23 votes

When an electron hits a fluorescent screen mounted on a spring, why can't we get both position and momentum?

If I understand you correctly you have an experimental setup like this. (image partially taken from The Physics of Springs) You measure two things: the $x$ position given by the position where the ...
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23 votes
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What relationship, if any, exists between Heisenberg's uncertainty principle and this general principle of uncertainty?

3B1B's Youtube video mainly talks about the Fourier uncertainty principle between a function $\psi(x)$ in position space and its Fourier transform $\hat\psi(\xi)$ where $\xi$ is the spatial frequency ...
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22 votes

What happens when a laser beam is stuck between two mirrors and the distance in-between is decreased gradually? Heisenberg Uncertainty Principle

I will add yet another answer, which would be the most accurate to your description of a laser beam bouncing between 2 mirrors (if starting from "macro" distances), albeit my lack of time ...
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20 votes
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Can Heisenberg's uncertainty principle be used to prove the electron can't exist in the nucleus in this way?

It’s a mistake to invoke relativity on the speed $v$ without also using the relativistic momentum $p$. But if this is a text for students who may be a little weak on relativity, it’s perhaps a ...
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15 votes

Does this video from Veritasium imply that the uncertainty principle is false?

No, the video does not imply that the uncertainty principle is false. But it does imply that you have to be careful/precise to claim what the uncertainty principle is about. It is actually a claim ...
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14 votes

What relationship, if any, exists between Heisenberg's uncertainty principle and this general principle of uncertainty?

It is very easy to be seduced by the analogy between Fourier pairs like $x$ and $p$ and the HUR but the relation is basically coincidental. It is true that $x$ and $p$ satisfy Fourier-type relations ...
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13 votes

Does uncertainty principle apply to holes/gaps in matter?

Holes in semiconductors move as electrons do, but act as if they were positively charged particles. The question really is, are quasiparticles, with an electron "hole" being one type, ...
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12 votes
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Why Heisenberg's Uncertainty Principle?

There are laws that allow the energy transfer between EM radiation and charged particles to be predicted when they collide; but it yields probabilities applicable to large numbers of interactions ...
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11 votes

Does uncertainty principle apply to holes/gaps in matter?

Yes, the uncertainty principle does apply to holes/gaps in matter. The uncertainty principle between position and momentum is very general. It follows from the fact that the observable we call ...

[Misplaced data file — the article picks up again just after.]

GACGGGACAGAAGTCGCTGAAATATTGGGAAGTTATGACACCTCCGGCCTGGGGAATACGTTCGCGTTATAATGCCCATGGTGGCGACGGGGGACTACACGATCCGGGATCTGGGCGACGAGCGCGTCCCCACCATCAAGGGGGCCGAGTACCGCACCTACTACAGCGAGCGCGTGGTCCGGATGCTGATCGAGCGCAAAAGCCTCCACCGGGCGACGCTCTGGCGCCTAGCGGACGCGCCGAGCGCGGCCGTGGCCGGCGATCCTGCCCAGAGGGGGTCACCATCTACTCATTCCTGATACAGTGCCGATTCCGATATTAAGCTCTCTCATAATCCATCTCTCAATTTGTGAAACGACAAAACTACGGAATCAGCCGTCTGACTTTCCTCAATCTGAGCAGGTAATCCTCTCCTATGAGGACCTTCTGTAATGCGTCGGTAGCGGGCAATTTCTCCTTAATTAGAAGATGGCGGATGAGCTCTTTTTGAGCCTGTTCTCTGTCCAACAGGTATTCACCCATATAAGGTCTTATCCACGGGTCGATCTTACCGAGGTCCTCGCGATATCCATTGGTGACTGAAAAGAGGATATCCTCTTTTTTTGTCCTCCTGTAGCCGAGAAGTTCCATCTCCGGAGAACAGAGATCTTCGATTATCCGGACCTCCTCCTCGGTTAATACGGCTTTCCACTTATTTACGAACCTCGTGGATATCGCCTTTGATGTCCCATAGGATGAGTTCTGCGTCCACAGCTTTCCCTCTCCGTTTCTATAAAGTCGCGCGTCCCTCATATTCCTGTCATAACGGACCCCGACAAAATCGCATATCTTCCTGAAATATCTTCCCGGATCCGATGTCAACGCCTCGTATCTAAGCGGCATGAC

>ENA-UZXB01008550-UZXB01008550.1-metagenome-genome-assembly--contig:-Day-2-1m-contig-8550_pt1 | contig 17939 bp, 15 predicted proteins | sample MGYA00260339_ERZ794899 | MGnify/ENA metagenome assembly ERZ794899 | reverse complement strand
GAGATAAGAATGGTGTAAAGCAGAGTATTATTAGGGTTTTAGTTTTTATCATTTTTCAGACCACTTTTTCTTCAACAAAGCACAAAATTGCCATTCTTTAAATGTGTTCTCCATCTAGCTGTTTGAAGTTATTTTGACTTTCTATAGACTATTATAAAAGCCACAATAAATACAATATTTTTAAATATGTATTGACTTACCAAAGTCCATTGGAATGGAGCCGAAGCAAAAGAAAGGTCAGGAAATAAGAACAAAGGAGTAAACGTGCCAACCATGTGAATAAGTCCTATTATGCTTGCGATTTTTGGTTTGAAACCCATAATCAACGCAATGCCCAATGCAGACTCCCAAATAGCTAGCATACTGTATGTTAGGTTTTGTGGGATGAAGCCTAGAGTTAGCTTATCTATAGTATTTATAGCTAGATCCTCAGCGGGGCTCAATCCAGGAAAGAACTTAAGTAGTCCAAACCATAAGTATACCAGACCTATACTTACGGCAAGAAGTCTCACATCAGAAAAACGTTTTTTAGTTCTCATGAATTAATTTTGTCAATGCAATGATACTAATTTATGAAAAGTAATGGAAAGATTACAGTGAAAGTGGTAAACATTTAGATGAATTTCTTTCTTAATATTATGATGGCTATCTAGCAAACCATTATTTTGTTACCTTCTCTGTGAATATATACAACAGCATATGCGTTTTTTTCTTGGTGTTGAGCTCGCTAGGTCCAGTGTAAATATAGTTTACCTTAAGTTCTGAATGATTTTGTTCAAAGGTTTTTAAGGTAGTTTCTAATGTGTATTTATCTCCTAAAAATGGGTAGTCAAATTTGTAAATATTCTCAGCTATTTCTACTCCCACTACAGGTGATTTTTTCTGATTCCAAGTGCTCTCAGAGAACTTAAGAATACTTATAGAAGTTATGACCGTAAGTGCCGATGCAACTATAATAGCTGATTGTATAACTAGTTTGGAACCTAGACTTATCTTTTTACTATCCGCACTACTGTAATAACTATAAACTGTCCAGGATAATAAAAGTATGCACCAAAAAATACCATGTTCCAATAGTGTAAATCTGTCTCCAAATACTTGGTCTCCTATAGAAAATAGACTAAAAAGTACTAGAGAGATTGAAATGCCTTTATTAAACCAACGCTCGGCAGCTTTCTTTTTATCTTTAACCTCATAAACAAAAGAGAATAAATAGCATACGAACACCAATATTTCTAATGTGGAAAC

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11 votes
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Do the mean lifetimes of short-lived particles follow a Gaussian (or 'normal', or 'standard') distribution? When plotted?

Yes, indeed, the average lifetime will tend to the normal distribution, as required by the Central limit theorem. A caveat: one has to distinguish between the distribution of lifetime and the ...
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10 votes

What happens when a laser beam is stuck between two mirrors and the distance in-between is decreased gradually? Heisenberg Uncertainty Principle

A similar experiment is what I call quantum fly. The classical fly problem is well known: From point A and point B two trains depart simultaneously towards each other along the same track with speeds ...
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9 votes

Can Heisenberg's uncertainty principle be used to prove the electron can't exist in the nucleus in this way?

The solution given here is wrong. It uses the non-relativistic expression for momentum, and then compares the velocity with the speed of light, which is the velocity limit of relativistic mechanics. ...
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  • 26.7k
8 votes

What happens when a laser beam is stuck between two mirrors and the distance in-between is decreased gradually? Heisenberg Uncertainty Principle

Note: the following was intended as a response to a question posed in the comments of a previous answer ("why does the force increase as we move the mirrors together?"), not as a complete ...
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8 votes

A question regarding commutators in quantum mechanics

It would be far simpler to just directly measure $x$ of your first beam and $p_x$ of the second beam. Both of which, $x$ and $p_x$ can be measured to arbitrary precision thus violating the ...
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8 votes

Do the mean lifetimes of short-lived particles follow a Gaussian (or 'normal', or 'standard') distribution? When plotted?

A particle's lifespan is has a memoryless and hence exponential distribution. If $\tau$ is the mean lifetime, the lifetime has CDF $1-e^{-t/\tau}$ (so the half-life is $\tau\ln2$) and PDF $\frac{1}{\...